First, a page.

Recent announcements of further restrictions on travel by US citizens to Cuba is likely to significantly reduce the numbers of tourists visiting the country. This has had immediate impact, with the major cruise lines responding to the announcement by cutting Cuban ports from existing itineraries.
While no-one knows at this point just how much impact there will be on Cuba’s tourist industry, there is no doubt that US visitor numbers will drop in the short to medium term. The Cuban people who depend on income from tourists – and a LOT of Cubans benefit from tourist dollars – are nervously expecting to experience increasingly straightened circumstances. Access this link for some insight into the Cuban people’s perspective.
For the rest of the world, this is an opportunity to experience the country with fewer fellow travellers dogging your heels. As globalisation sweeps the world towards increasing homogeneity, Cuba provides visitors with unique experiences and insight into an ‘other’ society, that is a truly fascinating place. This move is likely to help preserve the ‘time capsule’ that is Cuba, for at least for a little while longer.
Living in a time capsule means:
Visiting Cuba is the best way we can support the Cuban people in what will no doubt be a time of need. When we travelled to Cuba in April 2019, we were told by Cubans that they were already experiencing a depressed economy, following earlier steps by the Trump administration to tighten the screws on its socialist neighbour. During our visit we got some insight into what it means in practical terms when Cuba falls out with its neighbours. Following a disagreement with the newly elected right-wing government in Brazil, Brazilian flour imports to Cuba ceased. And suddenly our casa particular (i.e. Airbnb) host was apologising to us for being unable to supply bread for our breakfast! And if the privileged tourists can’t have bread, you can bet the locals are going without first.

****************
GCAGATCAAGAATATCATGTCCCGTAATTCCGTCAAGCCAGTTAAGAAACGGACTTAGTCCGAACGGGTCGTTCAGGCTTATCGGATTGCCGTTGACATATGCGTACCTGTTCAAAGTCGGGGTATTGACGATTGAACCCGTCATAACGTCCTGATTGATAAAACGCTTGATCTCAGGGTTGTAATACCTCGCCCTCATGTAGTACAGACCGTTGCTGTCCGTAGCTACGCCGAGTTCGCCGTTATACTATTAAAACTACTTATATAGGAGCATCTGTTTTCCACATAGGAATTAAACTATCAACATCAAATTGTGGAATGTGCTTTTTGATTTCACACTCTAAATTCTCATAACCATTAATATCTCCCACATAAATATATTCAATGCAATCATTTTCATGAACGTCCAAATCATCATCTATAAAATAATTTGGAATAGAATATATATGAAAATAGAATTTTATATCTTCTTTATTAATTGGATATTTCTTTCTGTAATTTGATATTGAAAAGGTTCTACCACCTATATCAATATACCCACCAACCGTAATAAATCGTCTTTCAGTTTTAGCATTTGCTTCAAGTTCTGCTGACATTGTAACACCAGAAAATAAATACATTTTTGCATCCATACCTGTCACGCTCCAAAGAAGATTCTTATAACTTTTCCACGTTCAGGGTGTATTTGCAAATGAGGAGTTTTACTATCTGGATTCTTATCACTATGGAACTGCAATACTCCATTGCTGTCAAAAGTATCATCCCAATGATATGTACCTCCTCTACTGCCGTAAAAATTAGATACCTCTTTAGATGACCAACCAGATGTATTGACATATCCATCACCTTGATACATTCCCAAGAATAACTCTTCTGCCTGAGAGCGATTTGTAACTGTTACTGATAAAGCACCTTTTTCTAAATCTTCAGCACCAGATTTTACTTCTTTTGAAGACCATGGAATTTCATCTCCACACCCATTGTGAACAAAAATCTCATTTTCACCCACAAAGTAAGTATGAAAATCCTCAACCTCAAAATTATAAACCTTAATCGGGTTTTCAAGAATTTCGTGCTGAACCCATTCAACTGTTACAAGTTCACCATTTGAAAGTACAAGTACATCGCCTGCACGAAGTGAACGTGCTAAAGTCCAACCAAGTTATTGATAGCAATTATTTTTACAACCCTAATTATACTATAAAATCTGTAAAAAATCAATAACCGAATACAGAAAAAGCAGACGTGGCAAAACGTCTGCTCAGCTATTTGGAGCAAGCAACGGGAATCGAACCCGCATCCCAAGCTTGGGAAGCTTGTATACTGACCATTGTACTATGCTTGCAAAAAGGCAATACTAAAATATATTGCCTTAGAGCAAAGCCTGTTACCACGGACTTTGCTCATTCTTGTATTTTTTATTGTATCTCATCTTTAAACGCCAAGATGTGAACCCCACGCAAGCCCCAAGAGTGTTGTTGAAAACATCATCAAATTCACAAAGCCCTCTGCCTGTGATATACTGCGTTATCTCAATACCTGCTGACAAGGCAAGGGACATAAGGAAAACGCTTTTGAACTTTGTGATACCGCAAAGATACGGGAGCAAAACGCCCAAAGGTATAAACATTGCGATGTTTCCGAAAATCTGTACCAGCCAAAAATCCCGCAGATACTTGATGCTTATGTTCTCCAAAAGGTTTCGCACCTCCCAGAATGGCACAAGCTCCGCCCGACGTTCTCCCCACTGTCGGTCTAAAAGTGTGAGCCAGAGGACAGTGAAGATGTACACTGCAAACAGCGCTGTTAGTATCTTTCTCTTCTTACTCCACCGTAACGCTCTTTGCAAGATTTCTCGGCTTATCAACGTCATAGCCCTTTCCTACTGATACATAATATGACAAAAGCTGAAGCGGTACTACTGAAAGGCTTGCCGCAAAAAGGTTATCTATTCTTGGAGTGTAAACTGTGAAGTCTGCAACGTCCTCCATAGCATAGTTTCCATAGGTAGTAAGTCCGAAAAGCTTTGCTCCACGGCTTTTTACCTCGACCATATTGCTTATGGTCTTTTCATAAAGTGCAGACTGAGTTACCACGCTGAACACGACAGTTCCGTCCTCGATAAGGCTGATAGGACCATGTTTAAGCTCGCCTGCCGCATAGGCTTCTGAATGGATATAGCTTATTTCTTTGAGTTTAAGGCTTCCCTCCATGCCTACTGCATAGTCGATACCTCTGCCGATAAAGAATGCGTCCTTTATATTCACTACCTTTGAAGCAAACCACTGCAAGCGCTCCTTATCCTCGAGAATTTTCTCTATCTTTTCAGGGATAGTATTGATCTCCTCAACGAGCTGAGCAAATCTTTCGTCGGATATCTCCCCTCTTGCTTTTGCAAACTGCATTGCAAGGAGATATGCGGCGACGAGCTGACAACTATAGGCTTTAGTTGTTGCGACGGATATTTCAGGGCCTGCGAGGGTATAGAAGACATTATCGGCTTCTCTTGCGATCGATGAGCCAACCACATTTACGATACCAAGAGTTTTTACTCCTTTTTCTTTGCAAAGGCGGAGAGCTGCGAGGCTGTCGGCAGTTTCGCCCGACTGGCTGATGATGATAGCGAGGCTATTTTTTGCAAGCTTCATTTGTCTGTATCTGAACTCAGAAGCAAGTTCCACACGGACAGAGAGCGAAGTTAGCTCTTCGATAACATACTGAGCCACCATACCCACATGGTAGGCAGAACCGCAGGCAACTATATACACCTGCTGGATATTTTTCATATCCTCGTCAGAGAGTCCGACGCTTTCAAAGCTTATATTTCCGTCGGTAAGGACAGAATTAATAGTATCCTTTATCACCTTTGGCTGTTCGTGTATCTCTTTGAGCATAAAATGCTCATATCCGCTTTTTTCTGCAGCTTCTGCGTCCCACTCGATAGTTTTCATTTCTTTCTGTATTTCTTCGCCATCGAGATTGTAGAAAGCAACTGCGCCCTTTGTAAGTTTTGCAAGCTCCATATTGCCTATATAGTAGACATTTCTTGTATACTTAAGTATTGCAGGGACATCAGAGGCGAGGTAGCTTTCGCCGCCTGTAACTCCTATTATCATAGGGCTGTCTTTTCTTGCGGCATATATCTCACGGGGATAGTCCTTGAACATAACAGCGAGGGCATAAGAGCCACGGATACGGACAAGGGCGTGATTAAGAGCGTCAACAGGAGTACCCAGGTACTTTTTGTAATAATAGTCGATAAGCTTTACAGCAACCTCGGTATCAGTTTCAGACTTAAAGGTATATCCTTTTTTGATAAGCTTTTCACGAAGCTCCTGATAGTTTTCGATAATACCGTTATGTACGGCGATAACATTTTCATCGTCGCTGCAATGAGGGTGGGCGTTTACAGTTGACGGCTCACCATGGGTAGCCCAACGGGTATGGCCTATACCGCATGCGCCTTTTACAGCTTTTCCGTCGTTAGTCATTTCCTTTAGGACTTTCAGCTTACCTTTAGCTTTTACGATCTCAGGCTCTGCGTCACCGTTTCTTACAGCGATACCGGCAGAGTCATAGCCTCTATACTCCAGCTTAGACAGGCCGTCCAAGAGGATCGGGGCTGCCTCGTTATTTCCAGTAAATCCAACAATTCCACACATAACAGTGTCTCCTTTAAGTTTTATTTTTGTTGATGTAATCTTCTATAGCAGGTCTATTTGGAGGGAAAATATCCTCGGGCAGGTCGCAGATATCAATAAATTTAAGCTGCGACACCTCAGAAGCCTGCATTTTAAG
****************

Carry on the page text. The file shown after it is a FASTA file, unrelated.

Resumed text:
The spectre of hunger is real in Cuba. Many people are already very thin and animals are generally in a noticeably worse state than other Latin American countries, with skinny horses and neglected-looking cats everywhere you go. After the fall of the Soviet Union in the 1990s, drastically reducing international support for Cuba, a period of famine across the country led to widespread malnutrition and intensification of food rationing. Food rationing continues today and we saw queues of people lining up to buy imported products, such as cooking oil or potatoes.
Despite its challenges, Cuba is an amazing country offering visitors access to world class beaches, well-preserved colonial cities, world heritage sites, stunning natural scenery and a thriving music and dance culture.
But it’s the Cuban people themselves who make travelling here so unforgettable. We bounced from one warm and generous casa particular host to the next, always feeling supported and well looked after. On beaches and in the streets we met friendly strangers who sought nothing further from us than a chat and were keen to help us out with advice where they could.
Inevitably, sooner or later, the US embargo on Cuba will lift and the country will get the chance to play catch-up with the rest of the world. Get there before you miss it!